Ladies and Gentlemen,
This evening, near the stroke of midnight (EST), the Haunted Gallery will present the its main exhibit for the 2011 Halloween season... the frightful tale of the schoolmaster's journey home through Sleepy Hollow told in sound... The Midnight Ride of Ichabod Crane.
The tale begins in a moment bravery mustered from the merry music of the Van Tassel annual harvest party. Below is an excerpt from the original story, the details of which you will hear this evening...
"It was the very witching time of night that Ichabod, pursued his travel homewards, along the sides of the lofty hills which rise above Tarry Town, and which he had traversed so cheerily in the afternoon.
The hour was dismal and far below him, the Tappan Zee spread its dusky and indistinct waste of waters, with here and there the tall mast of a sloop, riding quietly at anchor under the land.
In the dead hush of midnight, he could even hear the barking of the watch dog from the opposite shore of the Hudson; but it was so vague and faint as only to give an idea of his distance from this faithful companion of man.
Now and then, too, the long-drawn crowing of a cock, accidentally awakened, would sound far, far off from some farmhouse away among the hills—but it was like a dreaming sound in his ear.
No signs of life occurred near him, but occasionally the melancholy chirp of a cricket, or perhaps the guttural twang of a bull-frog, from a neighboring marsh, as if sleeping uncomfortably, and turning suddenly in his bed.
All the stories of ghosts and goblins that he had heard in the evening now came crowding upon his recollection.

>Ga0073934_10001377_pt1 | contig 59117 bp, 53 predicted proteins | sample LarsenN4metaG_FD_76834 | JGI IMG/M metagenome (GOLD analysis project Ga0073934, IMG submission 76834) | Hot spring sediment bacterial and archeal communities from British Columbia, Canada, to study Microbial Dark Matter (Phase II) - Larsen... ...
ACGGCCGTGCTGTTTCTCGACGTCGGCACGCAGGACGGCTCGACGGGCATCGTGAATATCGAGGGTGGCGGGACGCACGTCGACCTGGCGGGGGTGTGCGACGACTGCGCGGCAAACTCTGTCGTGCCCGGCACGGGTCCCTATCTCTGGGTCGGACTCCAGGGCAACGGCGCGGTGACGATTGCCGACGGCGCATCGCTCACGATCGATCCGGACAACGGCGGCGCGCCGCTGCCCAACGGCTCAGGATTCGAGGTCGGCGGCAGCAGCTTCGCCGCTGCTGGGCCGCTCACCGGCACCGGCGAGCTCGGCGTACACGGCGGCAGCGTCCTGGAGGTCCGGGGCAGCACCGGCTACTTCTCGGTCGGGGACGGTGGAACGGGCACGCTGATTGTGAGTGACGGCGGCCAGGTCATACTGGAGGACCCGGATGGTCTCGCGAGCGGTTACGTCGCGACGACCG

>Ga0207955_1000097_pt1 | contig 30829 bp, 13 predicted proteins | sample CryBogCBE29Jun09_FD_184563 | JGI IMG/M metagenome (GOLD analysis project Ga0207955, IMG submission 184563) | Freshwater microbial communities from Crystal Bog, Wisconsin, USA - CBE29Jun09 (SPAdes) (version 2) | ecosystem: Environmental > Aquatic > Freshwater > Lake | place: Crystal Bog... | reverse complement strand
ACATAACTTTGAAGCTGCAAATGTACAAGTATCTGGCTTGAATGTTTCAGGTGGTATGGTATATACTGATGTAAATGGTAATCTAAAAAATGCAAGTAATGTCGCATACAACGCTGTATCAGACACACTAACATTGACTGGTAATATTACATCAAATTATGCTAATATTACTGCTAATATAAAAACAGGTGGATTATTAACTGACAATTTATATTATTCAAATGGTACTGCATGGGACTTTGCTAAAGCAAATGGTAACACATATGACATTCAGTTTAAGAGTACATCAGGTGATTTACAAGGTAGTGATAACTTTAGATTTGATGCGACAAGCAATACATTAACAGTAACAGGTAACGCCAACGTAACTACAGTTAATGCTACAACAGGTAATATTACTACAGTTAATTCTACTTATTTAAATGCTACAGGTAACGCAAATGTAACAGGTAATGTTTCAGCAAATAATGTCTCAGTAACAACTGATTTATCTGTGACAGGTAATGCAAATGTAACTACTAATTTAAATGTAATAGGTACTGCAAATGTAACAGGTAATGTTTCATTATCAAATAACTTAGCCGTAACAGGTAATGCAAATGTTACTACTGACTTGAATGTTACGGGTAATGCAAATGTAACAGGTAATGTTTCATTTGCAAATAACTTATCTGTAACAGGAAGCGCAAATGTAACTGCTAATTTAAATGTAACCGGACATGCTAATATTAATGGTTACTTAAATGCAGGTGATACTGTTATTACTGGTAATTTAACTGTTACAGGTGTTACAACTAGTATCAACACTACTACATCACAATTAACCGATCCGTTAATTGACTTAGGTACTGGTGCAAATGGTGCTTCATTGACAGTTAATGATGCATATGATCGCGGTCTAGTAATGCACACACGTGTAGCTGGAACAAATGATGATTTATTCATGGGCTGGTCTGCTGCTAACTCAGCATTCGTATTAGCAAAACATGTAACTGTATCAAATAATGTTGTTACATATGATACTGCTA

The night grew darker and darker; the stars seemed to sink deeper in the sky, and driving clouds occasionally hid them from his sight. He had never felt so lonely and dismal. He was, moreover, approaching the very place where many of the scenes of the ghost stories had been laid.
In the centre of the road stood an enormous tulip-tree, which towered like a giant above all the other trees of the neighborhood, and formed a kind of landmark. Its limbs were gnarled, and fantastic, large enough to form trunks for ordinary trees, twisting down almost to the earth, and rising again into the air.
As Ichabod approached this fearful tree, he began to whistle: he thought his whistle was answered—it was but a blast sweeping sharply through the dry branches.
As he approached a little nearer, he thought he saw something white, hanging in the midst of the tree—he paused and ceased whistling; but on looking more narrowly, perceived that it was a place where the tree had been scathed by lightning, and the white wood laid bare.
Suddenly he heard a groan—his teeth chattered and his knees smote against the saddle: it was but the rubbing of one huge bough upon another, as they were swayed about by the breeze. He passed the tree in safety, but new perils lay before him.
About two hundred yards from the tree a small brook crossed the road, and ran into a marshy and thickly-wooded glen, known by the name of Wiley’s swamp. On that side of the road where the brook entered the wood, a group of oaks and chestnuts, matted thick with wild grapevines, threw a cavernous gloom over it.
To pass this brook was the severest trial. This has ever since been considered a haunted stream, and fearful are the feelings of the schoolboy who has to pass it alone after dark.
The sky grew darker and darker as one by one the stars winked out their lights and driving clouds obscured the moon from sight.
Once inside the murky glen, Ichabod’s anxiety increased one hundred-fold. For now, the forest seemed to close in behind him. Every small detail of Brom’s awful story returned to haunt is recollection..."
We will see you at Midnight...